PZI Teacher Archives
What are the special properties of gifts? You can not force giving. And the Tao that can be spoken is not the eternal Tao. Happiness is involuntary like the grass returning. Sorrow is involuntary like autumn leaves.
Takuan Soho, whose death poem was one character: dream, taught the dangers of a distracted mind. Son of a samurai he understood how to lose your life. Circumstances need not be extreme. We can lose our lives every moment when we rely on devices or install veils between us and the unfixed motion of reality. Recorded September 24, 2023.
Author and poet Ocean Vuong converses with Jon Joseph about his writing, his childhood in Vietnam and the US, and his first encounter with Buddhism and its influence on his work. From his writing: “As an artist, there has to be an allegiance to wonder and awe and mystery, and a willingness to quest beyond truth.” Recorded September 11, 2023.
John Tarrant retells the mythic story of Belinda and the Monster, Italo Calvino’s version of Beauty and the Beast. The archetypal forces personified in the story are present in all of us. Can we allow ourselves to feel all that we are? What is the monster? Where do you find yourself in the story? With comments from Allison Atwill, Tess Beasley, and PZI sangha members.
Even a delicious rest must end. The Dao suffers no plans but its own, and our bodhisattva path requires that we bring it back into the world. In Zen, the path goes on and on—we find more ways to grow the ways we love our lives. We are not trying to reach a place of endless tranquillity.
The care and feeding of a self is a 24/7 job. The burden of certainty constrains things and makes them heavy—even something as well-intentioned as undying love. Recorded August 20, 2023.
We carry so much in any given moment—what if we let it go? Would we still exist without our burdens and agendas? Part of us wants to hang on for dear life. Drinking the waters of forgetfulness might be deathly! Part 1 of 4 Sundays, August 2023.
We can resist rest when in the thrall of the busy mind. We may even try bringing an agenda to our meditation. Fortunately, the practice will undermine any agenda you may have. But something in us wants to let our tiredness catch up with us—it might be the universe intervening. Part 2 of 4 Sundays, August 2023.
It is part of being human to have complex, multiple views. We are always communing with what is here. There is no escape hatch out of this life into another one. Where would we go? The Dao takes its own time with our intractable problems and suffering. We already know we want to live the truest, most authentic life we can, before we think refuge.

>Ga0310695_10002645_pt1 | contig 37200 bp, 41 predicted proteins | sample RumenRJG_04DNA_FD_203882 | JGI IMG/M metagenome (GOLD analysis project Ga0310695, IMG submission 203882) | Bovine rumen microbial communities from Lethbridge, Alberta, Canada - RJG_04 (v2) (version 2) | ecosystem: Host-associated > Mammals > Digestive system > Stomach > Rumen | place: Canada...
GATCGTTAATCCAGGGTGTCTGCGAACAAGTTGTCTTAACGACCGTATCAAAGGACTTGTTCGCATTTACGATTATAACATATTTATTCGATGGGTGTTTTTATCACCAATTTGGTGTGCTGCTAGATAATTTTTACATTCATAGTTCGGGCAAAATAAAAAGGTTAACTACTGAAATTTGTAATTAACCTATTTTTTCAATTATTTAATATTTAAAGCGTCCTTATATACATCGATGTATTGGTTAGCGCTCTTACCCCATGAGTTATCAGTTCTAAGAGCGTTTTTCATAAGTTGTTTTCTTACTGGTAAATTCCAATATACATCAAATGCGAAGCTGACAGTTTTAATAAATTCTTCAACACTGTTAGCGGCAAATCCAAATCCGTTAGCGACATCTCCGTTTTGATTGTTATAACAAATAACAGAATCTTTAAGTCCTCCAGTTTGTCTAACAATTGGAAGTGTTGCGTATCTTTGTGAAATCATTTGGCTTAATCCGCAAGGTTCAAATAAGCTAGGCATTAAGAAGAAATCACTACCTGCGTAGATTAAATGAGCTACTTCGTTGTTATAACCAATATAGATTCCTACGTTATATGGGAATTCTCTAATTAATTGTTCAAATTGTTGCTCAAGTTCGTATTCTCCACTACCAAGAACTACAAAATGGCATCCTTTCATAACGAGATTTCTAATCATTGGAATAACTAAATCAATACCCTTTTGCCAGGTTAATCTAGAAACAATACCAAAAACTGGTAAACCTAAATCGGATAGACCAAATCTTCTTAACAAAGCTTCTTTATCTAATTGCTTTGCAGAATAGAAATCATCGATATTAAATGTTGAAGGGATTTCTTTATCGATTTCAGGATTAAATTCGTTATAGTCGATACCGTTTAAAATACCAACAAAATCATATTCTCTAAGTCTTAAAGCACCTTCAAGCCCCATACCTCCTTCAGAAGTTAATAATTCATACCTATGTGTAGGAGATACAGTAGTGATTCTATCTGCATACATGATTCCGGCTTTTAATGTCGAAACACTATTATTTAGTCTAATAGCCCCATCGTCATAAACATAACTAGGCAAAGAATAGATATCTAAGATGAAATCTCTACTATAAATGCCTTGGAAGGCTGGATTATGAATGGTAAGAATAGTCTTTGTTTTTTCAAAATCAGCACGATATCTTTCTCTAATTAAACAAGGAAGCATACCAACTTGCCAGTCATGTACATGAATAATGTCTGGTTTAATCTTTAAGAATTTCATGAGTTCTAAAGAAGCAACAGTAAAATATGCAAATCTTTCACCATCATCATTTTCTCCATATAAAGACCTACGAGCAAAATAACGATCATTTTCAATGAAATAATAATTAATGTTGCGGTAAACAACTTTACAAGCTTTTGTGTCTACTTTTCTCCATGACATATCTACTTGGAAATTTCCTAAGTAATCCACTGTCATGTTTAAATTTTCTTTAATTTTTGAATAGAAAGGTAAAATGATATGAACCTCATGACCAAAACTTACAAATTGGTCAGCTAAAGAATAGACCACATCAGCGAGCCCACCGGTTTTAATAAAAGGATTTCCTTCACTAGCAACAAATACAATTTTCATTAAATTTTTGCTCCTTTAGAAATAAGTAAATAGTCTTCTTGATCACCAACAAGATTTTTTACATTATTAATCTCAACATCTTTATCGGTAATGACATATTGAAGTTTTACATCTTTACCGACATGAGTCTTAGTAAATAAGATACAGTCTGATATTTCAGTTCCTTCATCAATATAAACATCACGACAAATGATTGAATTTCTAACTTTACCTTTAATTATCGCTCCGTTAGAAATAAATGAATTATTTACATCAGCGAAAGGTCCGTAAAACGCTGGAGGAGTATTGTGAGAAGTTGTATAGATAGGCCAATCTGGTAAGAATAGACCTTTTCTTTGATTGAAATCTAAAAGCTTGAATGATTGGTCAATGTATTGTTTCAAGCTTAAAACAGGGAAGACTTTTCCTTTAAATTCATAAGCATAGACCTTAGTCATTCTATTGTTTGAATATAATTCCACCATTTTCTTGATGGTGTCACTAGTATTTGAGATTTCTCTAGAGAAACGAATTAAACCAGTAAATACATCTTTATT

In the mountains, the world goes about its life without us needing to do anything. At the same time, it’s happening within us as well as outside us. It’s a marvelous thing to feel this freedom. Jiashan’s state of mind includes everything, and his enlightenment story is one of a journey between Yeshang, Dahui and a wild teacher called the Boat Monk.
Refuge is a path that opens a way toward life and awakening. Life is paradoxical, and with refuge a new responsiveness emerges, which introduces more freedom into any given situation—it prompts a response that accords with all things. John and Tess discuss the nature of refuge, origin of rakusus, Zen names and more.
Love is a recognition of wonder; friendship, too, is a recognition of wonder. At the still center of our connections is a glimmer of the realization that we are all one seamless body. “You are beautiful,” I say to the rhinoceros, who dances and says, “Do tell me more!”
Buddha nature is the thing that you see in the modest places.The one who is disvalued and ignored, the simple one, might be close to the treasure. John Tarrant tells the story of the Golden Bird, and reads Hakuin’s Praise Song for Meditation.
On some level, we are not human beings! Zhaozhou’s dog koan often leads off sesshins. When you throw yourself in with the dog, you make your whole body a mass of doubt. Your eyebrows are entangled with the Zen ancestors.